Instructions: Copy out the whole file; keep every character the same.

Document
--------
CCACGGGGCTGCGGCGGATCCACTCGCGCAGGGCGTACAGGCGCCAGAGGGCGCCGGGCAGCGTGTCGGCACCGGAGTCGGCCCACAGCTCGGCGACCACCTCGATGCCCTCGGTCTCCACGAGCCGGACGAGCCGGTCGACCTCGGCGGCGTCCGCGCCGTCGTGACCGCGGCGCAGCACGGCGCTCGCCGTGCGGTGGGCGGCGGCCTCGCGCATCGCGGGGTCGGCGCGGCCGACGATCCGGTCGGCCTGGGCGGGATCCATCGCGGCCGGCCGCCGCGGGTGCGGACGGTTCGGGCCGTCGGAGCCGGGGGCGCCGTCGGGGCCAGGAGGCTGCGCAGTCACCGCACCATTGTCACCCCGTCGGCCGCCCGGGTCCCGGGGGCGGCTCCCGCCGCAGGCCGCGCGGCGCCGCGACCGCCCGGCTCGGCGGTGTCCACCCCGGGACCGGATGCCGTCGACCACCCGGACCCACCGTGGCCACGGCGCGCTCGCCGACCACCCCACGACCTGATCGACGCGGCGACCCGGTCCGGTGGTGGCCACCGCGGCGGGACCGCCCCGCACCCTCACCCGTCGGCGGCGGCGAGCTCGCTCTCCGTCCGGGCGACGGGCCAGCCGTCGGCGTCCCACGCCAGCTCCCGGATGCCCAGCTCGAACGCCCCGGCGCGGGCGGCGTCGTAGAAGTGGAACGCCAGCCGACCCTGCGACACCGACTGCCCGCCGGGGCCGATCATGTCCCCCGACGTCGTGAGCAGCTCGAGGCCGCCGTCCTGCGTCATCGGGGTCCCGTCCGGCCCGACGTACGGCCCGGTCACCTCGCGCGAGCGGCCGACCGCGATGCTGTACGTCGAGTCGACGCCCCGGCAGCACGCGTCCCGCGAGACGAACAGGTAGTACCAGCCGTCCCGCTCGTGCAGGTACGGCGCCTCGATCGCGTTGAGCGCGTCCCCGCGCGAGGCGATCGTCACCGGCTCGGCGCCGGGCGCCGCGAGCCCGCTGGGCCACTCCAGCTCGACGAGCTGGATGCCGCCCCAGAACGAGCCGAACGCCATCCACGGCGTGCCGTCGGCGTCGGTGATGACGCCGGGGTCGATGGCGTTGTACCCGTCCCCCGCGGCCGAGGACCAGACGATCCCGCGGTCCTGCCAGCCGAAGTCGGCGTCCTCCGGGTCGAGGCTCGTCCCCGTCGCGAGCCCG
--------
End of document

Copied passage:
CCACGGGGCTGCGGCGGATCCACTCGCGCAGGGCGTACAGGCGCCAGAGGGCGCCGGGCAGCGTGTCGGCACCGGAGTCGGCCCACAGCTCGGCGACCACCTCGATGCCCTCGGTCTCCACGAGCCGGACGAGCCGGTCGACCTCGGCGGCGTCCGCGCCGTCGTGACCGCGGCGCAGCACGGCGCTCGCCGTGCGGTGGGCGGCGGCCTCGCGCATCGCGGGGTCGGCGCGGCCGACGATCCGGTCGGCCTGGGCGGGATCCATCGCGGCCGGCCGCCGCGGGTGCGGACGGTTCGGGCCGTCGGAGCCGGGGGCGCCGTCGGGGCCAGGAGGCTGCGCAGTCACCGCACCATTGTCACCCCGTCGGCCGCCCGGGTCCCGGGGGCGGCTCCCGCCGCAGGCCGCGCGGCGCCGCGACCGCCCGGCTCGGCGGTGTCCACCCCGGGACCGGATGCCGTCGACCACCCGGACCCACCGTGGCCACGGCGCGCTCGCCGACCACCCCACGACCTGATCGACGCGGCGACCCGGTCCGGTGGTGGCCACCGCGGCGGGACCGCCCCGCACCCTCACCCGTCGGCGGCGGCGAGCTCGCTCTCCGTCCGGGCGACGGGCCAGCCGTCGGCGTCCCACGCCAGCTCCCGGATGCCCAGCTCGAACGCCCCGGCGCGGGCGGCGTCGTAGAAGTGGAACGCCAGCCGACCCTGCGACACCGACTGCCCGCCGGGGCCGATCATGTCCCCCGACGTCGTGAGCAGCTCGAGGCCGCCGTCCTGCGTCATCGGGGTCCCGTCCGGCCCGACGTACGGCCCGGTCACCTCGCGCGAGCGGCCGACCGCGATGCTGTACGTCGAGTCGACGCCCCGGCAGCACGCGTCCCGCGAGACGAACAGGTAGTACCAGCCGTCCCGCTCGTGCAGGTACGGCGCCTCGATCGCGTTGAGCGCGTCCCCGCGCGAGGCGATCGTCACCGGCTCGGCGCCGGGCGCCGCGAGCCCGCTGGGCCACTCCAGCTCGACGAGCTGGATGCCGCCCCAGAACGAGCCGAACGCCATCCACGGCGTGCCGTCGGCGTCGGTGATGACGCCGGGGTCGATGGCGTTGTACCCGTCCCCCGCGGCCGAGGACCAGACGATCCCGCGGTCCTGCCAGCCGAAGTCGGCGTCCTCCGGGTCGAGGCTCGTCCCCGTCGCGAGCCCG